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Charity Commission publishes new research into public trust and confidence in charities

19 Jul 2012 - 09:02 by michelle.foster

Charities' role in society is increasingly seen as essential, according to independent research by Ipsos MORI, conducted on behalf of the Charity Commission, the regulator of charities in England and Wales. The research shows that there has been an increase in the number of people who feel that charities play an 'essential' role in society (37% compared to 30% in 2010). Overall, 96% of people say charities' role is essential, very important or fairly important.

Overall, public trust and confidence in charities remains high, with a mean score of 6.7 (up from 6.6 in 2010). The research shows that charities are still one of the most trusted groups, with only the police and doctors being more trusted.

The research also shows that the overwhelming majority of people believe charities should provide the public with information on 'how they spend their money' (96%) and on 'how they benefit the public' (94%). The public view on this has remained unchanged over time.

Awareness of the Charity Commission has increased over the past six years - 55% of people say they have heard of the Commission .This is a significant increase on 2005, when 46% of people said they had heard of the Charity Commission. Also, the public value the Commission's work highly; when its role is explained to them, 98% say its role is essential, very or fairly important.

The most common reason why some charities are trusted less is not knowing how their money is spent (36% who trust certain charities less than others mention this). The most common reason given for trusting a charity more is having seen or experienced what they do (38%), unchanged from 2010.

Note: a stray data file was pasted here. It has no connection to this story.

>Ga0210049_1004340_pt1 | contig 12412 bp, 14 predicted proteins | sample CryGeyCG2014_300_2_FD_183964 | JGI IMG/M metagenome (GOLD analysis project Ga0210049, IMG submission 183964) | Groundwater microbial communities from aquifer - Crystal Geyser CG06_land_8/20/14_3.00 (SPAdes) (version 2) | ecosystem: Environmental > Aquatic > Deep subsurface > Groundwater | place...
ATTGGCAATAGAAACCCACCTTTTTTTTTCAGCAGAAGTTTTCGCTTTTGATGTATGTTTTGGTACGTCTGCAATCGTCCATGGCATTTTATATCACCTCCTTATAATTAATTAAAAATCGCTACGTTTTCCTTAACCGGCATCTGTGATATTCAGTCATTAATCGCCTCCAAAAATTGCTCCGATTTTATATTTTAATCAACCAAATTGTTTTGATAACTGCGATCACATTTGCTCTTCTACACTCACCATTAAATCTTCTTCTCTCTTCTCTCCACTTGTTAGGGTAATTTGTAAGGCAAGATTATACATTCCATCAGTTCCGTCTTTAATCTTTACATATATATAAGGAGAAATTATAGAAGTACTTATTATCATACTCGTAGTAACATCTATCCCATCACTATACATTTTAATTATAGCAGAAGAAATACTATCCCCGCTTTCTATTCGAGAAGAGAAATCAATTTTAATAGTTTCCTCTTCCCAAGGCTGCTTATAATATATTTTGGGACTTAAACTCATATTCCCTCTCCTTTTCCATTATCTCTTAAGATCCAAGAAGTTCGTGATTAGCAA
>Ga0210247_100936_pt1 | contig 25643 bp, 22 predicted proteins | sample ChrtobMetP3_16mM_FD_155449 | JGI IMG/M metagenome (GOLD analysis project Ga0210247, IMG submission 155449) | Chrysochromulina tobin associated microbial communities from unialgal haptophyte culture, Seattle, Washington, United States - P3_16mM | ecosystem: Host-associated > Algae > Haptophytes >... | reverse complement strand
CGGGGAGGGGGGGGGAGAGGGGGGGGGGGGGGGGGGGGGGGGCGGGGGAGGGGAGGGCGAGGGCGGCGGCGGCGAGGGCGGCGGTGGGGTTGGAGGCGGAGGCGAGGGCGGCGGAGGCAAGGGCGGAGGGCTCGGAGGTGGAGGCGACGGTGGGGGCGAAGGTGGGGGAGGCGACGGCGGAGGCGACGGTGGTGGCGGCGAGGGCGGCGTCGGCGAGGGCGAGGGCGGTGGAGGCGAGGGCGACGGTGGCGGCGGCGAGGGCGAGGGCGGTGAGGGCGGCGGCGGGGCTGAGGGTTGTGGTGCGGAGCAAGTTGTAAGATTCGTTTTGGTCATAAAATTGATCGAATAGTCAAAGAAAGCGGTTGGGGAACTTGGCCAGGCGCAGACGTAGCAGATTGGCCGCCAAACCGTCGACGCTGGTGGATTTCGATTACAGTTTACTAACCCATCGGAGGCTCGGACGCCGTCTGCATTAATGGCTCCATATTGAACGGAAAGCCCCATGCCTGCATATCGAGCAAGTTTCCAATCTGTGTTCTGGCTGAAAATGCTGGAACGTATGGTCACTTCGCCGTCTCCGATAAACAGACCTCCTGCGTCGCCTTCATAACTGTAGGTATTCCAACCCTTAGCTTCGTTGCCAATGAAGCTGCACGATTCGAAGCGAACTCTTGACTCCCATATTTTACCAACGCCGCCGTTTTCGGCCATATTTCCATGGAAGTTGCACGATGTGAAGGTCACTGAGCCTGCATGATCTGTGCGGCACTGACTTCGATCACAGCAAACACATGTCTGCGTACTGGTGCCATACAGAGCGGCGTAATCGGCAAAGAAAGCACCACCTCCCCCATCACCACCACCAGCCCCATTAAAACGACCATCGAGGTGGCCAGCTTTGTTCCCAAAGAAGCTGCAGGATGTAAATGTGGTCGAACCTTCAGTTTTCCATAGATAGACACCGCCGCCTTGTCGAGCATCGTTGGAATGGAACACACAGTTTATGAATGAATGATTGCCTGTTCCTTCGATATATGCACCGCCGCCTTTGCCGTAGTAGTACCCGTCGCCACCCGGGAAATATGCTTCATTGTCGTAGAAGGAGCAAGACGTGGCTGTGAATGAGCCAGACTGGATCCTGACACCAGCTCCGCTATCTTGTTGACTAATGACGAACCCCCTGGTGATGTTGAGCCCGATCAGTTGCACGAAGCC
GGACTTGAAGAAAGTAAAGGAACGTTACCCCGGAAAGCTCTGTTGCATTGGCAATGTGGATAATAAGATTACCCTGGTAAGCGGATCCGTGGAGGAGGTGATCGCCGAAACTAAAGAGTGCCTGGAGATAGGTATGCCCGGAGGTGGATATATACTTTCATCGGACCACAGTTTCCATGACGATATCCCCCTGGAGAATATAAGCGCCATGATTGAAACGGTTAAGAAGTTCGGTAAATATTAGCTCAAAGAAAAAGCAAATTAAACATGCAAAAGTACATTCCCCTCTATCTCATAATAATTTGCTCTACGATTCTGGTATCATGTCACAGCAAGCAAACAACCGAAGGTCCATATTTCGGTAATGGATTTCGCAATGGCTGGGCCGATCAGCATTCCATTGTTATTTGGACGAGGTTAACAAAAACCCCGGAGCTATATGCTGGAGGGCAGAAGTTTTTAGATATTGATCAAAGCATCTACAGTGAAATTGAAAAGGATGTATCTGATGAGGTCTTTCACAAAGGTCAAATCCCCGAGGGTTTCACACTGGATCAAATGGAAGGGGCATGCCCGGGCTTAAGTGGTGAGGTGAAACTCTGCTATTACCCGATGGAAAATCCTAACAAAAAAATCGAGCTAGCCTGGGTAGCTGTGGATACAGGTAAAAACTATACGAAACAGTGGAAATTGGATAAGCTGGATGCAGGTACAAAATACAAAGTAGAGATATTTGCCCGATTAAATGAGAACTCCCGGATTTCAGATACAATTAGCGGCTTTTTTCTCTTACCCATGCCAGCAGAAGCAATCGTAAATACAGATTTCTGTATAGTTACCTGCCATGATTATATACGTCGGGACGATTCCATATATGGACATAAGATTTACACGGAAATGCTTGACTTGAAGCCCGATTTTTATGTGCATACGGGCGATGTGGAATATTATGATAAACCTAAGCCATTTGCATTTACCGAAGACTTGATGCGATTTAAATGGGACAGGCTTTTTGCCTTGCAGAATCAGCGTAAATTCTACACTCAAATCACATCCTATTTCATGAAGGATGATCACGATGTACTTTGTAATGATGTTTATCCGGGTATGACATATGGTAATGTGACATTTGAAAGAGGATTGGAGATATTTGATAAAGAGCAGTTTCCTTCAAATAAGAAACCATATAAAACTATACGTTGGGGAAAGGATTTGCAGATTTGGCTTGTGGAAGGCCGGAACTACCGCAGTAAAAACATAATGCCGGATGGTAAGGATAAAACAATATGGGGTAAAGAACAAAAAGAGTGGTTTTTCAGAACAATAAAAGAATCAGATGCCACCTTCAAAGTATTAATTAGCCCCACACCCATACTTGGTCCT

Other key findings include:
• Familiarity with charities has a strong bearing on trust with 82% of the public trusting charities more if they have heard of them;
• Three in five people agree they trust charities more if they are providing services within their local community (59%);
• The proportion of people who have themselves or whose close friends or family have 'received advice from a charity' has increased by six percentage points to 37% in 2012 from 2010;
• The research shows an increase in the proportion of people who say they have used a charity's services - a third of people (34%) say that they or close friends or family have benefited from or used the services of a charity compared to 30% in 2010.
• Two thirds (67%) of the public agree that some fundraising methods used by charities make them uncomfortable (in 2010 60%);
• Three quarters agree charities are trustworthy and act in the public interest (74%);
• Charities are seen by the public as providing a caring approach to the services they provide. 47% thought that charities would be more caring than other providers.

To read the research report, visit: www.charitycommission.gov.uk/Library/about_us/ptc_ipsos_mori_2012.pdf.
 

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